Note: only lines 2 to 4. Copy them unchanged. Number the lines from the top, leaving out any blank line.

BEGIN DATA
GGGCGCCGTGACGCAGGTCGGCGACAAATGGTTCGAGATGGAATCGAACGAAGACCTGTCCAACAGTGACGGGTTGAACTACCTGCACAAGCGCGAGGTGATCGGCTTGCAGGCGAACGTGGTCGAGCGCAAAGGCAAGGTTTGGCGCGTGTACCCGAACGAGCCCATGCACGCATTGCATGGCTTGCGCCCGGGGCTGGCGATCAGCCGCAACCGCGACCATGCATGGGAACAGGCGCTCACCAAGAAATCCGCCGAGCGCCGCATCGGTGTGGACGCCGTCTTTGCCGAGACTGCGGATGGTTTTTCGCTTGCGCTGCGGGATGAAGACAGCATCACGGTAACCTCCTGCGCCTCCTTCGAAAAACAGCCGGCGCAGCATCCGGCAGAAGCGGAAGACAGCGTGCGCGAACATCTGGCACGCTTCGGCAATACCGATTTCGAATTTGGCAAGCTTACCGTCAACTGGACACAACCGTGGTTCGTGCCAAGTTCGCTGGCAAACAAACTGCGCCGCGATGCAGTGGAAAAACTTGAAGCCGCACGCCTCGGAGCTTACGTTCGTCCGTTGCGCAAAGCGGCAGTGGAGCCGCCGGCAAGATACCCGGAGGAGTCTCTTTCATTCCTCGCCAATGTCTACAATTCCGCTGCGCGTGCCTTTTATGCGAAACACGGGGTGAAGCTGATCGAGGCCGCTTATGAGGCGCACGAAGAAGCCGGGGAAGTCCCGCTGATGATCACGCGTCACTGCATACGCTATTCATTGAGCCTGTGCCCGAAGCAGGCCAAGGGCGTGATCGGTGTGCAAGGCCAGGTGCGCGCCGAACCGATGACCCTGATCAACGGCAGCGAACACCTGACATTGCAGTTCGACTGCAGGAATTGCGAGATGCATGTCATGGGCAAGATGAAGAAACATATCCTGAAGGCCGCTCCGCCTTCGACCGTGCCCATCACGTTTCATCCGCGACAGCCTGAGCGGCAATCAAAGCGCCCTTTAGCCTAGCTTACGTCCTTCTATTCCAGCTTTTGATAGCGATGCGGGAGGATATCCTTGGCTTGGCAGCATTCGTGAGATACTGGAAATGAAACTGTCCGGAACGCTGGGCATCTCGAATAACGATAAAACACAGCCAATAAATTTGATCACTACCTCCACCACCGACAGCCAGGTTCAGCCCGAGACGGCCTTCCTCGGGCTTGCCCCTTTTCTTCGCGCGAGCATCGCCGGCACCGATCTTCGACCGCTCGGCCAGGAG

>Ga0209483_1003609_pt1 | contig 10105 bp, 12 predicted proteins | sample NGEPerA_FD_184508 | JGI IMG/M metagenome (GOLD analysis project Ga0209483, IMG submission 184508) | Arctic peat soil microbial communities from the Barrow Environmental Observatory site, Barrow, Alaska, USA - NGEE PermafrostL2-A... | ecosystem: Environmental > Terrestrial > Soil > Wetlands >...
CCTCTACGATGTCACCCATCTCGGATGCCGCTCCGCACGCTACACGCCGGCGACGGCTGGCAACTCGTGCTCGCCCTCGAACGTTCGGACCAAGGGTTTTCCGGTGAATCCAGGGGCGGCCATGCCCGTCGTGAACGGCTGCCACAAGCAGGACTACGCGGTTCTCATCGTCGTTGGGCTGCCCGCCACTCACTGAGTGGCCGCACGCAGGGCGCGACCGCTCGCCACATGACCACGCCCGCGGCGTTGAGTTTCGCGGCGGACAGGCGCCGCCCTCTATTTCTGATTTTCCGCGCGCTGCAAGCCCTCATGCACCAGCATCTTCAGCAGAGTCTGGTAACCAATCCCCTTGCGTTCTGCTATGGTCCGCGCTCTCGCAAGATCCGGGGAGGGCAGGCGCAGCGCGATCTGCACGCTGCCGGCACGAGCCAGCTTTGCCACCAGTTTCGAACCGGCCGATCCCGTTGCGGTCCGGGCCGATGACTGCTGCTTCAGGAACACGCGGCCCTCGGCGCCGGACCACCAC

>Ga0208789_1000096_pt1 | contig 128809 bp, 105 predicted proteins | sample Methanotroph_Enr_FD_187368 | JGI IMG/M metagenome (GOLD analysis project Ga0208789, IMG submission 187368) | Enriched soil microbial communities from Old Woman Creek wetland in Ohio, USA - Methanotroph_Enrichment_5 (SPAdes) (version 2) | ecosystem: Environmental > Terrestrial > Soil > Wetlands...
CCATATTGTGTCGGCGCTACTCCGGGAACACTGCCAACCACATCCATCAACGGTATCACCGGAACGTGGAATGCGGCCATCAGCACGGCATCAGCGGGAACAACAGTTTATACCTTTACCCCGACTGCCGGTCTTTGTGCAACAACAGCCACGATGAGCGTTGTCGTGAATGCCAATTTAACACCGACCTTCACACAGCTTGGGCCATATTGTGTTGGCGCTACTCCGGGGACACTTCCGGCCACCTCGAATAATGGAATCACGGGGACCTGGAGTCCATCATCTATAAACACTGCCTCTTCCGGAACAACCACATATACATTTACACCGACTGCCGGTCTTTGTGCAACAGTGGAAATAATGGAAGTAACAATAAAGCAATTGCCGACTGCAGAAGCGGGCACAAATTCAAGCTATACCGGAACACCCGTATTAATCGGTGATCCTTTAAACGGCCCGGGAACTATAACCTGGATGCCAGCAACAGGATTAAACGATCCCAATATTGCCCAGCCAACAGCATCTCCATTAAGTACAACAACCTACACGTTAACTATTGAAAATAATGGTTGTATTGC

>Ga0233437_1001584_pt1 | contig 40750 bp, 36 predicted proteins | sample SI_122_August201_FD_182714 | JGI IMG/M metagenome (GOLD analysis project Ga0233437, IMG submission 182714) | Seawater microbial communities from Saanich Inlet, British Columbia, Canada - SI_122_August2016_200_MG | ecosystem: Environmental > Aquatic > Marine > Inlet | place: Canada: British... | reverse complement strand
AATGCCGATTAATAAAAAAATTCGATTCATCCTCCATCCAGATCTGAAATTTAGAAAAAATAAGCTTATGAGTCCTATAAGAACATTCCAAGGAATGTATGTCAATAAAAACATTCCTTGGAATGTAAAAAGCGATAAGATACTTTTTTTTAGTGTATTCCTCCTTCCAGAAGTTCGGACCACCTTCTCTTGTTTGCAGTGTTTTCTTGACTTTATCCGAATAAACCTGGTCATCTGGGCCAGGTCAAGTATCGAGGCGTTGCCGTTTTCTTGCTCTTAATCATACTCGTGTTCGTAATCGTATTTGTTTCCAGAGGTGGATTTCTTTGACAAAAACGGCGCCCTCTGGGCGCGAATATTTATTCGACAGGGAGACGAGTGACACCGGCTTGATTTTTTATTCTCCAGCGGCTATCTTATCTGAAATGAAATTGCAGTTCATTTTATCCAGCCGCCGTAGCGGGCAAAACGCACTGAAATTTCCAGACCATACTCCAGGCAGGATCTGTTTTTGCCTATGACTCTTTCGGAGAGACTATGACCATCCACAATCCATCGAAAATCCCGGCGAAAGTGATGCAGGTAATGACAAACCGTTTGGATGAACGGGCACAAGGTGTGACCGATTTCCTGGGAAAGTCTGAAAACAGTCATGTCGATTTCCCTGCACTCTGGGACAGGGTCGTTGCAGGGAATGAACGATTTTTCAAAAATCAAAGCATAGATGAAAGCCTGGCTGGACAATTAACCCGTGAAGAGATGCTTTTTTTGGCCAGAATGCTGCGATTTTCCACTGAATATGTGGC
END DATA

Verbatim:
>Ga0209483_1003609_pt1 | contig 10105 bp, 12 predicted proteins | sample NGEPerA_FD_184508 | JGI IMG/M metagenome (GOLD analysis project Ga0209483, IMG submission 184508) | Arctic peat soil microbial communities from the Barrow Environmental Observatory site, Barrow, Alaska, USA - NGEE PermafrostL2-A... | ecosystem: Environmental > Terrestrial > Soil > Wetlands >...
CCTCTACGATGTCACCCATCTCGGATGCCGCTCCGCACGCTACACGCCGGCGACGGCTGGCAACTCGTGCTCGCCCTCGAACGTTCGGACCAAGGGTTTTCCGGTGAATCCAGGGGCGGCCATGCCCGTCGTGAACGGCTGCCACAAGCAGGACTACGCGGTTCTCATCGTCGTTGGGCTGCCCGCCACTCACTGAGTGGCCGCACGCAGGGCGCGACCGCTCGCCACATGACCACGCCCGCGGCGTTGAGTTTCGCGGCGGACAGGCGCCGCCCTCTATTTCTGATTTTCCGCGCGCTGCAAGCCCTCATGCACCAGCATCTTCAGCAGAGTCTGGTAACCAATCCCCTTGCGTTCTGCTATGGTCCGCGCTCTCGCAAGATCCGGGGAGGGCAGGCGCAGCGCGATCTGCACGCTGCCGGCACGAGCCAGCTTTGCCACCAGTTTCGAACCGGCCGATCCCGTTGCGGTCCGGGCCGATGACTGCTGCTTCAGGAACACGCGGCCCTCGGCGCCGGACCACCAC

>Ga0208789_1000096_pt1 | contig 128809 bp, 105 predicted proteins | sample Methanotroph_Enr_FD_187368 | JGI IMG/M metagenome (GOLD analysis project Ga0208789, IMG submission 187368) | Enriched soil microbial communities from Old Woman Creek wetland in Ohio, USA - Methanotroph_Enrichment_5 (SPAdes) (version 2) | ecosystem: Environmental > Terrestrial > Soil > Wetlands...